What To Do If Your Salary Won’t Cover Your Student Loan Payments

  • Salary Won't Cover Your Student Loan Payments

What To Do If Your Salary Won’t Cover Your Student Loan Payments

By |November 4th, 2014|

When you graduate from college you expect to find a job that will pay enough to allow you to take care of those student loan debts. For many, however, that dream fails to turn into reality.

Millions of people graduate each year, diploma in hand and stars in their eyes, only to find that their best employment option is in a field that doesn’t require a degree at all. Faced with a paycheck that barely covers gas for the car, the student loan bills quickly fall behind.

It’s no wonder – after all, most student loans companies don’t broadcast their payment options. That leaves borrowers and their families in the dark, feeling as if there are no options.

Here, then, are the first steps to take when you realize your salary won’t cover the student loan payments.

Get into an income-dependent repayment plan. Federal student loans give you the option of tailoring your payments to a portion of your disposable income. Income-based repayment and Pay As You Earn are very popular, and can even result in payments as low as $0 per month.

Look to the public sector. Jobs with the government or 501(c)(3) not-for-profit companies may not pay well, but if you snag one of these jobs you may be able to wipe out your federal student loans after making 120 timely payments through Public Service Loan Forgiveness. Combine this with one of those income-dependent repayment plans and you have a powerful student loan weapon.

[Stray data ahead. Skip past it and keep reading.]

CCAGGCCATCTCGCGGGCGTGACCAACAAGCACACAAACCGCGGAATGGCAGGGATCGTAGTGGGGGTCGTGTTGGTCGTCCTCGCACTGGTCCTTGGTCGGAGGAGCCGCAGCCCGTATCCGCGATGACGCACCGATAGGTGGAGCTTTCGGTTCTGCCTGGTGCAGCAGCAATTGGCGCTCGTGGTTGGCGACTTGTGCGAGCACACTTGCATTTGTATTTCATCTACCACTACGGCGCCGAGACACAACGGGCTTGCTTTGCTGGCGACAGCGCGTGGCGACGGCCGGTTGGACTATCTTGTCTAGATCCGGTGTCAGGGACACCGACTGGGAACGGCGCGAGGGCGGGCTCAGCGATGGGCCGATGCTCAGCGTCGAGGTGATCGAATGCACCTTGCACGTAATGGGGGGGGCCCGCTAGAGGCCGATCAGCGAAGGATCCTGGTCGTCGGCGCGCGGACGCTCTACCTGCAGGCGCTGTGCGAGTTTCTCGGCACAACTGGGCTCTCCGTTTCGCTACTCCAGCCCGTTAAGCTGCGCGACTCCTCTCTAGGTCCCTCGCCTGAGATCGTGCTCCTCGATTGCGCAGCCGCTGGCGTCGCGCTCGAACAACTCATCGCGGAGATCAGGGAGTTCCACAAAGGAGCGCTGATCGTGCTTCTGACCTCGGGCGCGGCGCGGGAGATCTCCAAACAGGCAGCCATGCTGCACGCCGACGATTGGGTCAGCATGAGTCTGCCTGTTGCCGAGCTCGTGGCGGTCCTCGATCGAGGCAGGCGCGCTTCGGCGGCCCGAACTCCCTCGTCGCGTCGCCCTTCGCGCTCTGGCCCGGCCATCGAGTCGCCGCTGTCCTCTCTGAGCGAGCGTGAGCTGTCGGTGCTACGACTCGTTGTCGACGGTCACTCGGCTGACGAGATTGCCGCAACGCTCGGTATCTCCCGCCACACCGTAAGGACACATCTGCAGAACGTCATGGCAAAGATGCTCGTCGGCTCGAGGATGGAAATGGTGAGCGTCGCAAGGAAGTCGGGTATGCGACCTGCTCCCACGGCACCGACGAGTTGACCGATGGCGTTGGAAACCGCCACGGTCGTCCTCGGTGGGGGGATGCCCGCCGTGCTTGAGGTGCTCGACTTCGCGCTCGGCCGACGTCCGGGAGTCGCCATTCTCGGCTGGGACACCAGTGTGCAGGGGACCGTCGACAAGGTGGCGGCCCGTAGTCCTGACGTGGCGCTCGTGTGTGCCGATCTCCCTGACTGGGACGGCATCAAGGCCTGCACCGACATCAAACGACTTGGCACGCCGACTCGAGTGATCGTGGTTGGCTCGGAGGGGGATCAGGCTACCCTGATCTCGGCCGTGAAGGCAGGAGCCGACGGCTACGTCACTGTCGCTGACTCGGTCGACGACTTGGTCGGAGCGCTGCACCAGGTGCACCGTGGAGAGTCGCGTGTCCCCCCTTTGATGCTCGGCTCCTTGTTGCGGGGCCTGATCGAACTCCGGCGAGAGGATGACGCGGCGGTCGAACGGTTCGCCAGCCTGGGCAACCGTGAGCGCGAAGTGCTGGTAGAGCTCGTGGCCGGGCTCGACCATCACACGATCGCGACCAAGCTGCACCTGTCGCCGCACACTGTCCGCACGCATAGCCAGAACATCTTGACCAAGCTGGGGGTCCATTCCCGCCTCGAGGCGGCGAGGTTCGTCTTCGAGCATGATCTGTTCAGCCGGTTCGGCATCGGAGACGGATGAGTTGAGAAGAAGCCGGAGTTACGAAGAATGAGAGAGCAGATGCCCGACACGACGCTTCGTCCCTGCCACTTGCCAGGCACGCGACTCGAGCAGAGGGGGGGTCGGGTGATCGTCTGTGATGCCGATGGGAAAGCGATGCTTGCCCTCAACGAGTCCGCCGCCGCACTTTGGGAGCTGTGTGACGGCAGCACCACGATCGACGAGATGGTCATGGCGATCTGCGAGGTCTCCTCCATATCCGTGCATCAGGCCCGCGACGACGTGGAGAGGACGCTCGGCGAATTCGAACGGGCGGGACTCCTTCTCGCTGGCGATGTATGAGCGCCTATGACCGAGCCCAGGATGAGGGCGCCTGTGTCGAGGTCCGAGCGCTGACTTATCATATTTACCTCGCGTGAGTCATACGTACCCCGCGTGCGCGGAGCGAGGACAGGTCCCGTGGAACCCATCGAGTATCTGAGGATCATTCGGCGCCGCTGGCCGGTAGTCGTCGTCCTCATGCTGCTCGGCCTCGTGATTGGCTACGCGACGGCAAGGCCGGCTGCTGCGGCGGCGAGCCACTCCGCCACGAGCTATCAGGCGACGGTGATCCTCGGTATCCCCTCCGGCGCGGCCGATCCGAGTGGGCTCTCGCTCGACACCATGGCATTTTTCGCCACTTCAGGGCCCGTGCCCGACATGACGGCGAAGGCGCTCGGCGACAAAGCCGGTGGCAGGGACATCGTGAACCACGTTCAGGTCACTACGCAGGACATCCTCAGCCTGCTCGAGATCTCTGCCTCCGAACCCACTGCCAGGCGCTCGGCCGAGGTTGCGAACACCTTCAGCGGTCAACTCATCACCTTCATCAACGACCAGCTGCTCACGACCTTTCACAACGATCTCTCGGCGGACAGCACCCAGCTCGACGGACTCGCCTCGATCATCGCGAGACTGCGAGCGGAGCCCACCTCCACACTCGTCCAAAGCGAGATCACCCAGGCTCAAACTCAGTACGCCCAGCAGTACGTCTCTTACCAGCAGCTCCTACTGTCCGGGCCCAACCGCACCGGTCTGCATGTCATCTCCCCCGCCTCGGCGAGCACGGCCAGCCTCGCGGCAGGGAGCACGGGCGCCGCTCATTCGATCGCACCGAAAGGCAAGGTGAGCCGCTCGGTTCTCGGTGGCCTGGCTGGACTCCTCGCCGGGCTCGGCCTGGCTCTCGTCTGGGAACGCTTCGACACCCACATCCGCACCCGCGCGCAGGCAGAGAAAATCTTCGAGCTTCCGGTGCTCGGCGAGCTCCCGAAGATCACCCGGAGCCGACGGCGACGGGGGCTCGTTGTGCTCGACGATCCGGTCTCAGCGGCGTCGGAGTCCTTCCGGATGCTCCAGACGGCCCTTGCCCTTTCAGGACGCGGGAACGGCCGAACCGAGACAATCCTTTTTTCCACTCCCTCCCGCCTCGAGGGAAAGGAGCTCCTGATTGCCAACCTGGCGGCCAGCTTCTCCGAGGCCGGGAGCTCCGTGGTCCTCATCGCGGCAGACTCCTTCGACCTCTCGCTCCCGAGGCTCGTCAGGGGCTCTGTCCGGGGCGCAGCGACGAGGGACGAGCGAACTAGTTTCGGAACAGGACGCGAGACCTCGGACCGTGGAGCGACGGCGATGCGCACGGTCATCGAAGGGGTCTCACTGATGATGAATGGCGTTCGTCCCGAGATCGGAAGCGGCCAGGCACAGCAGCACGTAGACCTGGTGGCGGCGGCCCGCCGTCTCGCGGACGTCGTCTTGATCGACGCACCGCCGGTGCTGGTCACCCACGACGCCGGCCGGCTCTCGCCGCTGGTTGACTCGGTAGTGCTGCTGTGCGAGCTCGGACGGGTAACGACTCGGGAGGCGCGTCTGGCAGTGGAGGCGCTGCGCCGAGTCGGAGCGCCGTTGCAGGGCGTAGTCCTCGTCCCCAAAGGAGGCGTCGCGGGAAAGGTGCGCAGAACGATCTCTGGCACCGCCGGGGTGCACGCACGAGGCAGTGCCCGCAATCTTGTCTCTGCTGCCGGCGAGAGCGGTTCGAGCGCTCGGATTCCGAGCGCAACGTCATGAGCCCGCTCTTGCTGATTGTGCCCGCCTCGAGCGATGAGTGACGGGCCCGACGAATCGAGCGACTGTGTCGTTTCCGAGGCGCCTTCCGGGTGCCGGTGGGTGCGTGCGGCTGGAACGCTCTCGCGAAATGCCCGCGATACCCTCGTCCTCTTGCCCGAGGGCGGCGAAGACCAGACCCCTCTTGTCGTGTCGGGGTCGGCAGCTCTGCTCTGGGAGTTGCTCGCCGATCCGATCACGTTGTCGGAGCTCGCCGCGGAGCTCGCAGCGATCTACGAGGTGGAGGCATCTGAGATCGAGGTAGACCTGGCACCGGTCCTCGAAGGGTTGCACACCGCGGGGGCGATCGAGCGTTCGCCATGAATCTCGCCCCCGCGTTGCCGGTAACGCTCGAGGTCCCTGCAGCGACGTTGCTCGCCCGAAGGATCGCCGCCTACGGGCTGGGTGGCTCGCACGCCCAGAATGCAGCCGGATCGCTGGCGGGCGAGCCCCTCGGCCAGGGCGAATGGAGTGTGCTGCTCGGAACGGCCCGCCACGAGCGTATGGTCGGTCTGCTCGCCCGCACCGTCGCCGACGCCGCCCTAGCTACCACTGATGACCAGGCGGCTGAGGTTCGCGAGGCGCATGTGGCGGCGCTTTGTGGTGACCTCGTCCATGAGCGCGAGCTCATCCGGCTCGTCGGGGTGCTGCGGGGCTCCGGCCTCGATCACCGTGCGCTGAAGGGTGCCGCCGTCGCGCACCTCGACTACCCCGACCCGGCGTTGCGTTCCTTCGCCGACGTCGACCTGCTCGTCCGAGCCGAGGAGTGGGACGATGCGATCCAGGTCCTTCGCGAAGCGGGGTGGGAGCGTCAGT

Look at your benefits package. Some employers will actually pay all or part of your student loan debt after a period of time. This is more likely to be the case if you go to graduate school while working for a large employer, but companies like Starbucks have been rolling out programs like this for a greater number of their work force.

Recognize the risks of nonpayment. With the payment options available for federal student loans there’s a good chance you can afford to make the payments, but private student loans don’t come with such protections. For federal student loans, nonpayment can result in administrative wage garnishment and tax return offsets, among other things. Private student loans, if not paid, will likely result in a lawsuit against you.

Free up some cash. Look around you and see if there’s anything you can live without – if so, hit Craig’s List or hold a yard sale to collect some money to throw at the private student loan balance. If you’ve also got significant credit card debt, consider bankruptcy as a way to wipe the slate clean and free up more money to pay down the student loans. Desperate times call for desperate measures.

Act strategically. If you’re not able to pay the private student loans, you need to have a plan to put away a small amount of money each month to fund a settlement or legal defense. Your chances of settling the debt improve as the delinquency gets longer, but unless you’ve got money to hand over the lender isn’t going to approve a settlement at all. It helps to talk with a lawyer who focuses his or her practice on student loan resolution because this way you’ll get the facts about your situation.

Remain calm. Student loans can be impossible to manage, and your options aren’t always as good as you might hope. But a little knowledge goes a long way, and you can get on top of things if you approach the problem head-on.

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About the Author:

I've been a consumer protection lawyer since 1995, working to help people end their bill problems. I'm a faculty member at the Student Loan Law Workshop, a nationally recognized speaker, and a long-time member of both the National Association of Consumer Bankruptcy Attorneys and National Association of Consumer Advocates.